In their attempts to fact-check insinuations, official investigators have been confronted with the most powerful enemy of all: the trending topic. The killings — with very specific types of victims and particularly horrific circumstances — quickly became matters of national interest. That also made them an incentive for content creators. On Youtube, vanity fair‘s Delia Cai pointed out that the top news clips covering the killings each have more than 1 million views. On TikTok, videos claiming a connection to the killings — #idahocase, #idahocaseupdate, #idahokiller — now total more than 400 million views. These true crime depictions are not bound by fairness or evidence. Content is tautological in eyeball economics. When attention is its own reward, the alluring attitude is more valuable than the true one. This is the boring tragedy that underlies the acute one: the murders made numbers.

As strangers wrote themselves into history—competing, as one expert put it, “to make a connection or uncover a secret, often for likes, shares, clicks, and attention”—they caused even more heartache. Some of the victims’ friends and classmates received death threats during their grief. People released the names and pictures of those who knew the victims, accusing them of vague connections to the crime. (The posters usually kept anonymous.) One YouTuber analyzed the “red flags” allegedly represented by Kaylee Goncalves’ ex-boyfriend — leading to what his aunt said New York Post, aggravated trauma: grieving the loss of the woman he dated for five years and coming to terms with the fact that “half America” ​​believed him to be a murderer. He was ruled out as a suspect by police officers. But the speculation will remain – spun by posters armed with hunches and made permanent in the archives.

And so many lost their humanity in the name of justice. They treated real people as characters in a procedure that wasn’t broadcast on their TVs but on their phones and computers.CSI or law & order, play in real time. And they, in turn, treated the characters as texts to be read, analyzed, and vilified. People looking to make big finds searched the obituaries of other University of Idaho students who had died in recent years, trying to connect their deaths to the murders. The father of one of these students asked her to stop trying to connect his own child’s death to these other dead children.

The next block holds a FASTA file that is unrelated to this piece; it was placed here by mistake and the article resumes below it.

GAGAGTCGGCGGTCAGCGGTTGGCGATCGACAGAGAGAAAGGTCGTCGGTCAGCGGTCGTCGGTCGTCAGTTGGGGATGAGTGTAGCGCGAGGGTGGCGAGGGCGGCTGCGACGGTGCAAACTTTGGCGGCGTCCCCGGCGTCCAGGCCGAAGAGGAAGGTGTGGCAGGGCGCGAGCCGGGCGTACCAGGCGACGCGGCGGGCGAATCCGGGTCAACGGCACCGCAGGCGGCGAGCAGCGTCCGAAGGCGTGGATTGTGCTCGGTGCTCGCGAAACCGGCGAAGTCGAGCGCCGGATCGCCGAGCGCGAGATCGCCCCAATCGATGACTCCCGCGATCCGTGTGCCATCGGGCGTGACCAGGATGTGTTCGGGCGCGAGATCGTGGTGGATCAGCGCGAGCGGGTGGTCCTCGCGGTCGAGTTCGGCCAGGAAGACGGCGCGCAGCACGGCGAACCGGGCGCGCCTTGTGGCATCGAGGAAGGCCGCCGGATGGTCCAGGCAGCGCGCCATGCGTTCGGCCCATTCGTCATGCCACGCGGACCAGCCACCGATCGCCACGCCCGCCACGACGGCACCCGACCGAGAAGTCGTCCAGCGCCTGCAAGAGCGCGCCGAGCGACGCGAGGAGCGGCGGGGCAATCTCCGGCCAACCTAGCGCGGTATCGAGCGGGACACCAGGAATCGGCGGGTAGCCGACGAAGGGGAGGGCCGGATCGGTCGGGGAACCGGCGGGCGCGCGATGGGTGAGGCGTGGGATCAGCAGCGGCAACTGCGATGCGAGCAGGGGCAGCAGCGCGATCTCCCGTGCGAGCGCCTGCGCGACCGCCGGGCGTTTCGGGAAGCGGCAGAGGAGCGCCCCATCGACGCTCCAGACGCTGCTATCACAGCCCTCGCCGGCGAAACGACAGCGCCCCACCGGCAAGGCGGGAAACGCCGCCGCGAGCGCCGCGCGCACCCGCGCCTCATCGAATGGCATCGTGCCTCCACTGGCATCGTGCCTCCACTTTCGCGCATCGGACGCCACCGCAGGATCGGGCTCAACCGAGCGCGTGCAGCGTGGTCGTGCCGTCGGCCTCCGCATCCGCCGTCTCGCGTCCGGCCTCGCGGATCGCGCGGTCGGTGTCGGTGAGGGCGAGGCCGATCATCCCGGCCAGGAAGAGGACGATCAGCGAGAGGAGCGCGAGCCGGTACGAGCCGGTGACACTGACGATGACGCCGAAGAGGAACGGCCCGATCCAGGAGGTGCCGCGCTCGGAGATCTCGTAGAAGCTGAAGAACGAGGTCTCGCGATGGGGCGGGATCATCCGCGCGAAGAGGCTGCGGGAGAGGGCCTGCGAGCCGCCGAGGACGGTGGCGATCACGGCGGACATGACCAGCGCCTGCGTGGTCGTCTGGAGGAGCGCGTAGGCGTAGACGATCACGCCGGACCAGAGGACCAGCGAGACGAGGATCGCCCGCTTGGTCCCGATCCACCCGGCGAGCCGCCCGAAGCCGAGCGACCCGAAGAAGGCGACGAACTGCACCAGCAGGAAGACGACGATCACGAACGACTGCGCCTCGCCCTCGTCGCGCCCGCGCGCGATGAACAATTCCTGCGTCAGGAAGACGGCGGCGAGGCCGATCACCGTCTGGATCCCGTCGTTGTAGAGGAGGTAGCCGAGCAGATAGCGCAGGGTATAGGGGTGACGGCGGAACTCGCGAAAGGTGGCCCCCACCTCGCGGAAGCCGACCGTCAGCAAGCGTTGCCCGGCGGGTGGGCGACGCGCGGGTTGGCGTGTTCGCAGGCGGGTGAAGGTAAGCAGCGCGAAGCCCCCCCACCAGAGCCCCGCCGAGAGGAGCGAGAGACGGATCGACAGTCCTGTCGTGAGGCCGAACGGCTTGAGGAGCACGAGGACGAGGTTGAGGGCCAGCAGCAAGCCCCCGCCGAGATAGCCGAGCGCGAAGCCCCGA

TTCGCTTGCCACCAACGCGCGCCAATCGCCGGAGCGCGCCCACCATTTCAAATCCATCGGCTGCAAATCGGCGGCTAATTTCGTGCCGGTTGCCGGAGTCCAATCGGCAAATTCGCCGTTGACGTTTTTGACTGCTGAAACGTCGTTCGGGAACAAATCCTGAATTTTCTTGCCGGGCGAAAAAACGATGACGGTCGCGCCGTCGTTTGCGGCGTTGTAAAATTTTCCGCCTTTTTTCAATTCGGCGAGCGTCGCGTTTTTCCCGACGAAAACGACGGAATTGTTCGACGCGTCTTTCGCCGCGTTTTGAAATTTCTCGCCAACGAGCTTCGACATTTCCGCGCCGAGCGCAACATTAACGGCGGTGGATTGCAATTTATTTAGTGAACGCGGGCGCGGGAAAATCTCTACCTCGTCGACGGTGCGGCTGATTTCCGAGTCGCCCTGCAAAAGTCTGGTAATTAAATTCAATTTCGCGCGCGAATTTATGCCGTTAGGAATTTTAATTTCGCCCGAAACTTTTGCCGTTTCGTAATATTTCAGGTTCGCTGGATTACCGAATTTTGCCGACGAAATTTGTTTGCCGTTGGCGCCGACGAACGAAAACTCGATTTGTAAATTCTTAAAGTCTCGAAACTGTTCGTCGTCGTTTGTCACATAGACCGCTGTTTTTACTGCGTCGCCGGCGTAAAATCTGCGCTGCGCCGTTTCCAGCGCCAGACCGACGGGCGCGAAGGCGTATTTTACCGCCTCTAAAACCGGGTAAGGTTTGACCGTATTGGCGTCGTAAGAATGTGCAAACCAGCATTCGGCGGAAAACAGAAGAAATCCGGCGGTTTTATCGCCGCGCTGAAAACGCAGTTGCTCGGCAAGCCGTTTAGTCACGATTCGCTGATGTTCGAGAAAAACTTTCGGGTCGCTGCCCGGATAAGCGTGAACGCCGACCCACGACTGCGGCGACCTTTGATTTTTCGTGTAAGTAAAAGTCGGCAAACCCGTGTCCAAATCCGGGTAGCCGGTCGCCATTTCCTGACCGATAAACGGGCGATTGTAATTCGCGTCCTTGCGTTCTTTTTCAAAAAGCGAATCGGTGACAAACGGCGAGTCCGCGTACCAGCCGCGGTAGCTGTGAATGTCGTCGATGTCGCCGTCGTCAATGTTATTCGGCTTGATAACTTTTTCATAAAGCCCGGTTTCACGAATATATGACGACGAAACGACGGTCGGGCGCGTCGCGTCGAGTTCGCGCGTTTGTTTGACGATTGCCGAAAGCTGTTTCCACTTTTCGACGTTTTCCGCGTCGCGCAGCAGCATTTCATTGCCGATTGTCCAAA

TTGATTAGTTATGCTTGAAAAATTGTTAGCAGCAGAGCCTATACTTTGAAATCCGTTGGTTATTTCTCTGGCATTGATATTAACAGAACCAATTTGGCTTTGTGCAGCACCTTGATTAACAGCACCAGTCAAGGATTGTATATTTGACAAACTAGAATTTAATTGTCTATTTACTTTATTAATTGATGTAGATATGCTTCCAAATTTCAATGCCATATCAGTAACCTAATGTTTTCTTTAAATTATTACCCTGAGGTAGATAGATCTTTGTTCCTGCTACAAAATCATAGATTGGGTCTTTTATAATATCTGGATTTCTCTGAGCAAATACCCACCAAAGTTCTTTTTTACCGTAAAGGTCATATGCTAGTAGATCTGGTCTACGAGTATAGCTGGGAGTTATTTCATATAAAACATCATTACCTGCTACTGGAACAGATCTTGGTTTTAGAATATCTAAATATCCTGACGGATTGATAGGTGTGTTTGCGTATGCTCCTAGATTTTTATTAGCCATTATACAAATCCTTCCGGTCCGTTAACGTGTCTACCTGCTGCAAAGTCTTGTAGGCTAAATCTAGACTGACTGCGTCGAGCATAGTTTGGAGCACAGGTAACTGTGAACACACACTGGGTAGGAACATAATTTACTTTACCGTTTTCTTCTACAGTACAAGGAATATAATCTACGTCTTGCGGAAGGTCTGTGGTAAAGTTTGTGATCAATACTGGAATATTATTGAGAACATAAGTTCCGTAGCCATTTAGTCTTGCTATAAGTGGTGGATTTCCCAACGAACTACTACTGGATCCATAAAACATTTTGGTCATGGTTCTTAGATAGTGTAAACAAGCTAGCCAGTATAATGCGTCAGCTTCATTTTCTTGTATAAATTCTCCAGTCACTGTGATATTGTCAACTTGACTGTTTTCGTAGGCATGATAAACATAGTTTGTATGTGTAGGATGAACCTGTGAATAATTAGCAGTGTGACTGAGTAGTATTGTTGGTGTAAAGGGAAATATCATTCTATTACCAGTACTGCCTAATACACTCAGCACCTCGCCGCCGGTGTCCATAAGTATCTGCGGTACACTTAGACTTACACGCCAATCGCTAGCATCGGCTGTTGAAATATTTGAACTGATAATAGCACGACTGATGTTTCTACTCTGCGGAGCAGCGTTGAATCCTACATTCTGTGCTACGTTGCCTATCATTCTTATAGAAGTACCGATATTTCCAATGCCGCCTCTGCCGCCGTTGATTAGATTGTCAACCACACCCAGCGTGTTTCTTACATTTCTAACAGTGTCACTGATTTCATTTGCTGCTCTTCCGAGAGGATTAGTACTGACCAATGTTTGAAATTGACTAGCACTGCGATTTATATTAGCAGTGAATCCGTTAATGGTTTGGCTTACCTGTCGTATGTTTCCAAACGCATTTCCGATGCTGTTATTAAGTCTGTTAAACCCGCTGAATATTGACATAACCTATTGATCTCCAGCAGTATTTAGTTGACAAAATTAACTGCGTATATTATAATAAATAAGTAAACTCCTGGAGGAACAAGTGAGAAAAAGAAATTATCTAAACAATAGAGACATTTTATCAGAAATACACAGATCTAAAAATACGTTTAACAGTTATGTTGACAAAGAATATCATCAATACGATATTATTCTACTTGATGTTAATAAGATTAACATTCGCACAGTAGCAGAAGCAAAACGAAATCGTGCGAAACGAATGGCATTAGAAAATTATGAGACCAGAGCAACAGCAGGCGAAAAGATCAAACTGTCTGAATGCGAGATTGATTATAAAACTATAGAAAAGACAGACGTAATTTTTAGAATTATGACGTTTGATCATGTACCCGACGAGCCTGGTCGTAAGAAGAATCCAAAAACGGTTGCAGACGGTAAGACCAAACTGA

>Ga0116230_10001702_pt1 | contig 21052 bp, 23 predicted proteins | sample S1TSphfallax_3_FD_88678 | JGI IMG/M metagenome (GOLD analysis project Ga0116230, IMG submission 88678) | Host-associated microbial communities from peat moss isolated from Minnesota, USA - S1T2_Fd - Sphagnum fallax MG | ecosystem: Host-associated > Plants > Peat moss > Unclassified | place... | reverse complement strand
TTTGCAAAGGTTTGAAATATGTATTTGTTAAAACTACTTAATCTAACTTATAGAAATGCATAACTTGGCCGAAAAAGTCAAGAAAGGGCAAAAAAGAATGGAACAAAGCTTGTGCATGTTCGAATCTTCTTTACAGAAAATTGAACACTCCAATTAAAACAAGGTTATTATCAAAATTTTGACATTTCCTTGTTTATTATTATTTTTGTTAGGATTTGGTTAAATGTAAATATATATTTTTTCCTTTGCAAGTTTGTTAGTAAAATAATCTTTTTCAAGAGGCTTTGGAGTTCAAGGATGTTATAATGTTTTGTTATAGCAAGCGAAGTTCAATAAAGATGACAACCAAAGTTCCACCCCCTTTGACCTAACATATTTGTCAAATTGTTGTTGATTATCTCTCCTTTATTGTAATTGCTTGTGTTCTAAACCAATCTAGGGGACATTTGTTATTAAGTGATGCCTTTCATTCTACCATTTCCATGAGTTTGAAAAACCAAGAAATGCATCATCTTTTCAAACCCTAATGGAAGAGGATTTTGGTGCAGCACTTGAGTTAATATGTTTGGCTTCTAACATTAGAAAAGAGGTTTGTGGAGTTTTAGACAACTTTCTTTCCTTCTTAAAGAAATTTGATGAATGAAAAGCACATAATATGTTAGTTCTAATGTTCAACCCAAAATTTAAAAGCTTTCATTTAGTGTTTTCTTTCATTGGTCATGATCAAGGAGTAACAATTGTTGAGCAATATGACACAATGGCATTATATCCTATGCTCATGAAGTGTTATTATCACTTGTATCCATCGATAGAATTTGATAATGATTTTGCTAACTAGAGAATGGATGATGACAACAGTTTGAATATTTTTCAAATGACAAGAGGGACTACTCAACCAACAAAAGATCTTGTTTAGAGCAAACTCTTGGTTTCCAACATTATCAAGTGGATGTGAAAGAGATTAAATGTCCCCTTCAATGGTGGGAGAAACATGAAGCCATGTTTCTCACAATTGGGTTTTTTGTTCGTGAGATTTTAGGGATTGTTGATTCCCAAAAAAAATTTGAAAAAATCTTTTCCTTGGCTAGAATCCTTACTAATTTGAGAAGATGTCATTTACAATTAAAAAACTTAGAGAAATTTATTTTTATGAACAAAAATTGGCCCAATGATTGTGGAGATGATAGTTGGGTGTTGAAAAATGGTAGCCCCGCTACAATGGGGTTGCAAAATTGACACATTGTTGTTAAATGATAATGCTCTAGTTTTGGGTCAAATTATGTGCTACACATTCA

But the sleuths continued — even when police arrested Bryan Kohberger, a 28-year-old graduate student in Washington state, just outside Moscow, on December 30. Kohberger had studied criminology. Charged with four counts of murder and one burglary, he is currently being held without bail in Idaho. His attorney has said he is “eager to be exonerated.” Investigators have cited cellphone data, surveillance footage and DNA samples as evidence they say they will use to link him to the crime. Earlier this week, authorities prosecuting the case released a 49-page document detailing facts gathered over weeks of investigations. Some of the information is similar to the theories of the internet. A lot of it doesn’t.

Criminal procedure is a uniquely formulaic genre. One of its essential elements is the cathartic ending: the big reveal, the shocking twist. This story is unlikely to have such a payoff for audiences. Kohberger faces criminal charges and may or may not be found guilty. Prosecutors will rely on evidence, detailed and boring, to make their case. Meanwhile, speculation continues – despite the arrest and despite the damage done to people who authorities say have no connection to the case. Shortly after the murders, TikToker Ashley Guillard claimed to have solved the case. The murders were ordered by a history professor at the University of Idaho, she announced. (Indeed, by the head of his history department.) Guillard shared a picture of the professor in videos that have been viewed more than 2 million times. Guillard says she drew her conclusions from a deck of cards and maintained her suspicion of the professor’s guilt, even though the official investigation ruled them out as suspects. But Guillard has been defiant in the face of the facts. She will continue, she said the Washington Post– even now that the professor has filed a libel suit against her for damaging her reputation and fearing for her safety. “I’ll keep posting,” Guillard said. “I don’t take anything down.”